History in the Palm of Your Hand at Stack’s Bowers Galleries

History in the Palm of Your Hand at Stack’s Bowers Galleries

Yesterday afternoon, I took a trip to Midtown West to check out Stack’s Bowers Galleries—one of America’s leading auction firms, which specializes in consignment, appraisal and wholesale trade of U.S. coins, U.S. currency, world coins and ancient coins. Since the 1930s, this has been the place for anyone and everyone interested in art, history and, of course, numismatics—from serious collectors looking for that rare find, to investors searching for a sound purchase, to customers looking for the perfect Christmas gift for their history buff dad, and kids starting their very own coin collections. Stack’s Bowers’ items, which can be described as historic works of art, not only cross all geographical categories and time periods but also price points. In 2013, for example, Stack’s Bowers sold a 1794 silver dollar for $10 million—on the flip side, a customer can purchase a coin dating back to Biblical times for less than $100.

Currently, the team at Stack’s Bowers Galleries is gearing up for the Whitman Coin and Collectibles Spring Expo, to be held March 26 thru 29 in Baltimore. Although the gallery typically deals in silver dollars, nickels, quarters, historic paper currency and the like, I got a chance to view three large medals it will bring to auction at the event (March 27), including the 1936 Nobel Peace Prize given to Argentina’s Foreign Minister Carlos Saavedra Lamas—the first time a person from Latin America received this prestigious honor; as well as the 1932 Pulitzer Prize for Public Service, designed by renowned sculptor Daniel Chester French and given to the New York World-Telegram (1931-1966); and a 1789 silver medal known as the “Washington  Before Boston” medal, which was given to VIPs and important institutions—a precious object most likely held by Thomas Jefferson.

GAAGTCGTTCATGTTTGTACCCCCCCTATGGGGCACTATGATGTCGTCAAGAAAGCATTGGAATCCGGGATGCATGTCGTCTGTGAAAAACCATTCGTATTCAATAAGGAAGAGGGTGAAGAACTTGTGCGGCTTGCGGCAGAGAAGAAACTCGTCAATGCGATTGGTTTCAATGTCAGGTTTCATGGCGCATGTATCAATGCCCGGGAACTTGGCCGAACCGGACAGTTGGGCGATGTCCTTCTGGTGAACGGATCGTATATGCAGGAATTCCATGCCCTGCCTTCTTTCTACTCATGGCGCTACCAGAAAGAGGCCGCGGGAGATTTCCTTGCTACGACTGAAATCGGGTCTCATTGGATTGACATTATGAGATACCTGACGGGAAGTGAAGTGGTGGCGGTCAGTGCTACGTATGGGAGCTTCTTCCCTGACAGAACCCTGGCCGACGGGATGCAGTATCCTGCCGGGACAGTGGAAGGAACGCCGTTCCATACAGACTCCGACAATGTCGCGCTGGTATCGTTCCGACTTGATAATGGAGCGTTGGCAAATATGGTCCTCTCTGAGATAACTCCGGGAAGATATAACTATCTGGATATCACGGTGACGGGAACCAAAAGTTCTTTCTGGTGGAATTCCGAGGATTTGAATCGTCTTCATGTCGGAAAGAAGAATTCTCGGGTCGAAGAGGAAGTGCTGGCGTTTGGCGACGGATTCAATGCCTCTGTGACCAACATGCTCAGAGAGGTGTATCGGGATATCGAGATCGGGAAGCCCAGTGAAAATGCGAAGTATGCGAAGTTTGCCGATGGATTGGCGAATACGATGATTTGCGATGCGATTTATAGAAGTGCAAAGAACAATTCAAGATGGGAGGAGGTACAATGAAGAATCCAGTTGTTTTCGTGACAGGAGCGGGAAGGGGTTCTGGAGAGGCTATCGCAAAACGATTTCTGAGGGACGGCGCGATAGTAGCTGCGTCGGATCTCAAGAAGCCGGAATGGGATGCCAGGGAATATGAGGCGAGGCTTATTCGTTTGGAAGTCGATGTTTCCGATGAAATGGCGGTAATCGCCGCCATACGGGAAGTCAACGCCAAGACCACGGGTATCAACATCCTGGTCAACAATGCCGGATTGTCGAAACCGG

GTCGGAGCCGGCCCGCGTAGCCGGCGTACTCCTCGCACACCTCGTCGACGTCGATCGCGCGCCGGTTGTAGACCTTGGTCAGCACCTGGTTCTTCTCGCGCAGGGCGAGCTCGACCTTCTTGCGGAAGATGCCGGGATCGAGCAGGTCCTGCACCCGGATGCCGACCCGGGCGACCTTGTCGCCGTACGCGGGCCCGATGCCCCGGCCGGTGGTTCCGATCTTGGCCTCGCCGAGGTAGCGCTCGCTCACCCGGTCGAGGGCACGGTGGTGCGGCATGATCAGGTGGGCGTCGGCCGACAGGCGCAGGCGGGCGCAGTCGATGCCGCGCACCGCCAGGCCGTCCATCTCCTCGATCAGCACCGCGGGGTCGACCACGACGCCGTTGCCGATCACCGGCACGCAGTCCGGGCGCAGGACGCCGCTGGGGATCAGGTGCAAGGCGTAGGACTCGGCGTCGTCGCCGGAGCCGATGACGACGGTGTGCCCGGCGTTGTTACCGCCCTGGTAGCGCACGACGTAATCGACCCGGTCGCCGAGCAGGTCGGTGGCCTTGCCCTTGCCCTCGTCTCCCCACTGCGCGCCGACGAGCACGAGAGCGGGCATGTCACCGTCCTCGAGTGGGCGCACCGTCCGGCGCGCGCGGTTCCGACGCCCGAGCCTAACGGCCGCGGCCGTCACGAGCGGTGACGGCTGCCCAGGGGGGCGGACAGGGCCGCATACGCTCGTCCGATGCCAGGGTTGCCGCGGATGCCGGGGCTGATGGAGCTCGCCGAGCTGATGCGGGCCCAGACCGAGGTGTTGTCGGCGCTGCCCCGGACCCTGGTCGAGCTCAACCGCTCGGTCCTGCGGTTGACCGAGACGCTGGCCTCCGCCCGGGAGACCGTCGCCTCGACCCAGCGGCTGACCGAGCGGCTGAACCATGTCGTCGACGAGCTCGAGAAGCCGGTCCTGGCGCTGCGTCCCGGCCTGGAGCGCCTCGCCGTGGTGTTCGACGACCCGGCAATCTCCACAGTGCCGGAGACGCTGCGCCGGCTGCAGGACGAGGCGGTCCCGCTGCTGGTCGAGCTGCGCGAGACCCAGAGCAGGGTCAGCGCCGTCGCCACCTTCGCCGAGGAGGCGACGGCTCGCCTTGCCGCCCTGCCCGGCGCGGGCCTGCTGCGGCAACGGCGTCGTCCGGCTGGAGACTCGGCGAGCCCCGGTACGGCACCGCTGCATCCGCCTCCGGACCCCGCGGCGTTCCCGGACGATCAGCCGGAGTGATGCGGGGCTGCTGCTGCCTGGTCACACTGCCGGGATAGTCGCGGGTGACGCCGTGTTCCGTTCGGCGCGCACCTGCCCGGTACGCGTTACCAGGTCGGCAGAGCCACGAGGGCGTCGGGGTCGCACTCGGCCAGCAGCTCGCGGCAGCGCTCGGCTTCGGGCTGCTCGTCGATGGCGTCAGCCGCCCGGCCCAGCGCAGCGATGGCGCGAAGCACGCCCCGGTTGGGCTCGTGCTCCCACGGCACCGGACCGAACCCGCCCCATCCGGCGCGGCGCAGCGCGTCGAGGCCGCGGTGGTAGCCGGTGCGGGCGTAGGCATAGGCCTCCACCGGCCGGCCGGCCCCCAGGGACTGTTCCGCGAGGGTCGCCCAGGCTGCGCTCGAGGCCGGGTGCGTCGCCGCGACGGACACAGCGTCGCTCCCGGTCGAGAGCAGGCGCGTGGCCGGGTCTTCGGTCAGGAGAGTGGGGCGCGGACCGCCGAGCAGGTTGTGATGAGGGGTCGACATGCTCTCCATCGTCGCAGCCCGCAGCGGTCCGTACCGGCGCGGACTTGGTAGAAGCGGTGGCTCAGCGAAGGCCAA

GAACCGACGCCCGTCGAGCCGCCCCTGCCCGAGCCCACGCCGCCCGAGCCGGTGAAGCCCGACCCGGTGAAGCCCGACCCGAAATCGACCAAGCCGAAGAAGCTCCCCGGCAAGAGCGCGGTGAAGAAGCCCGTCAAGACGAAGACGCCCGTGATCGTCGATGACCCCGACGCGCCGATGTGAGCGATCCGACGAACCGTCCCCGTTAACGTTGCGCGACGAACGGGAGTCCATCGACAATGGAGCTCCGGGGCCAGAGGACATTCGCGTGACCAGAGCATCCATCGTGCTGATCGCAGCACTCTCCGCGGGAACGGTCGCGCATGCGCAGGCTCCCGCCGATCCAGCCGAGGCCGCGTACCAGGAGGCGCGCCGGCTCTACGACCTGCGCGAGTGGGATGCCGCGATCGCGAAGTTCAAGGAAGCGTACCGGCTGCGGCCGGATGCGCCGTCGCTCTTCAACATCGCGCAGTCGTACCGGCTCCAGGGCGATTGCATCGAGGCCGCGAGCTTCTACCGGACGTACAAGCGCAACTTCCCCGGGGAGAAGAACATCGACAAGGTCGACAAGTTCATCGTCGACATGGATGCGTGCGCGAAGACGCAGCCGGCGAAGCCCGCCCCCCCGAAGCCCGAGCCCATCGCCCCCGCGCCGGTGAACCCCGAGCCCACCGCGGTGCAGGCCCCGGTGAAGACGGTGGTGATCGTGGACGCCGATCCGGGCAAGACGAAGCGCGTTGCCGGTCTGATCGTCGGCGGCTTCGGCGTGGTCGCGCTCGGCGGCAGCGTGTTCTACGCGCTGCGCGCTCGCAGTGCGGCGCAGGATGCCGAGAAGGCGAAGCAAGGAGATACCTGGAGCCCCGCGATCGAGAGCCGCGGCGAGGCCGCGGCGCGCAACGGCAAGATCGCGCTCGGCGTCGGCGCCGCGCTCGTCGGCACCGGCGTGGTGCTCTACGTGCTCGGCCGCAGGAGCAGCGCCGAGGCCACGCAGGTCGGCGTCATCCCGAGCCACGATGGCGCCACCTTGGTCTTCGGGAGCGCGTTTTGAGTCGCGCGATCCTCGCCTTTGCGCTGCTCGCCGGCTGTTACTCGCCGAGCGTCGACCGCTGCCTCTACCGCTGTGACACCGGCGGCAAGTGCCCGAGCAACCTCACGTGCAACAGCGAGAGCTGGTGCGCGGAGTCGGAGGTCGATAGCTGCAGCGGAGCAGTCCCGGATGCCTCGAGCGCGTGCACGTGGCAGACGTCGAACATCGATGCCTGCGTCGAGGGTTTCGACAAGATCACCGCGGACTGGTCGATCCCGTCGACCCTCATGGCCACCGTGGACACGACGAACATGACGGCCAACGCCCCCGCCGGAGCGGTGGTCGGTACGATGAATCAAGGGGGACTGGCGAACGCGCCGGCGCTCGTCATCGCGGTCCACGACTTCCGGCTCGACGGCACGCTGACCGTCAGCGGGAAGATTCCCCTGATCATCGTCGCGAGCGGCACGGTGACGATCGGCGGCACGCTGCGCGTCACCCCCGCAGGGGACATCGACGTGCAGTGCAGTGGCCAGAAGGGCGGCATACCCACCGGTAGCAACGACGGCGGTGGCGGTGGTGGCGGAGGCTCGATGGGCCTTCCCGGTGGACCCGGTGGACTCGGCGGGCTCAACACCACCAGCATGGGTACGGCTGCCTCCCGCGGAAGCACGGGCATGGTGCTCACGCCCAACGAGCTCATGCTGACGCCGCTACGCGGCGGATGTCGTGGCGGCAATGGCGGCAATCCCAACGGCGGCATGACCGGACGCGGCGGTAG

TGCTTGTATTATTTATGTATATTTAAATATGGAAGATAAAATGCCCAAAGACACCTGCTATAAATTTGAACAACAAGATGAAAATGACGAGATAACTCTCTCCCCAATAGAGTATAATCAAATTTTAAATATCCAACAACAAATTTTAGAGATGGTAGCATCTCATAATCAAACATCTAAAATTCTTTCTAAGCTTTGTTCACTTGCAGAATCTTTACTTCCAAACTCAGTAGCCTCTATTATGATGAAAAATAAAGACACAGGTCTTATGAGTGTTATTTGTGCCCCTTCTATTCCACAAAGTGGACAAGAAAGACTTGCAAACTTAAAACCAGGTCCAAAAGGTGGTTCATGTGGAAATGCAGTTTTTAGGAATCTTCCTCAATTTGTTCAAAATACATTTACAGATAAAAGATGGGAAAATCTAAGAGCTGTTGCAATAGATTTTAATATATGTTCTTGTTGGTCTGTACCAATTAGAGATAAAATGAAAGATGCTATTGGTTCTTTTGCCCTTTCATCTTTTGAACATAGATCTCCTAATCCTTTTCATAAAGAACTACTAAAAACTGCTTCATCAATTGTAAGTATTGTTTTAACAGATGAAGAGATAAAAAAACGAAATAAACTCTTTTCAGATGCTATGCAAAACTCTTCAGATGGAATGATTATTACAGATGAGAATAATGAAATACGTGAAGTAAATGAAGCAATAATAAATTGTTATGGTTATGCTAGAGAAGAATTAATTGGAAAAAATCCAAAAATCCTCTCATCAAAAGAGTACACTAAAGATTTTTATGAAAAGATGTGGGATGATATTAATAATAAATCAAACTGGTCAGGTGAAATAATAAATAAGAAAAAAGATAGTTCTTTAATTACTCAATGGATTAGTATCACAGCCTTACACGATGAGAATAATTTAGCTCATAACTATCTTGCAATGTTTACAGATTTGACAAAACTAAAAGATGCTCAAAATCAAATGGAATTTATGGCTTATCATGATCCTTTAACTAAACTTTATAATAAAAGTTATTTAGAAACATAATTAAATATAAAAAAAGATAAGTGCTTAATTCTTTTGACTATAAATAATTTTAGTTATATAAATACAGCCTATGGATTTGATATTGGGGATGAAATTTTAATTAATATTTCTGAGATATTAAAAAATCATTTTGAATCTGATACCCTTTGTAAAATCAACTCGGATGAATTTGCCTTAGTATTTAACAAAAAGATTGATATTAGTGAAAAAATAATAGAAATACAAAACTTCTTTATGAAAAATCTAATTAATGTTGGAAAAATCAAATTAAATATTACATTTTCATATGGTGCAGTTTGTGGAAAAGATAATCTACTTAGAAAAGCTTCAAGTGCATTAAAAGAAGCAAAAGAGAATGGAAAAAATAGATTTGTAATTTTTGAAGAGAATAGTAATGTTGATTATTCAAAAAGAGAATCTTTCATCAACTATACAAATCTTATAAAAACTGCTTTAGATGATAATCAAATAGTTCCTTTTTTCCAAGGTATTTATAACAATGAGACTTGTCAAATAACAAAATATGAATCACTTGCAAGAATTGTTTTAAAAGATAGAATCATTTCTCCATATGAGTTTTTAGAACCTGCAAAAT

Next time you’re digging through your pockets looking for change, stop and take a look at what’s in the palm of your hand. You might be holding on to something valuable—and the folks at Stack’s Bowers Galleries are there to help you find out.

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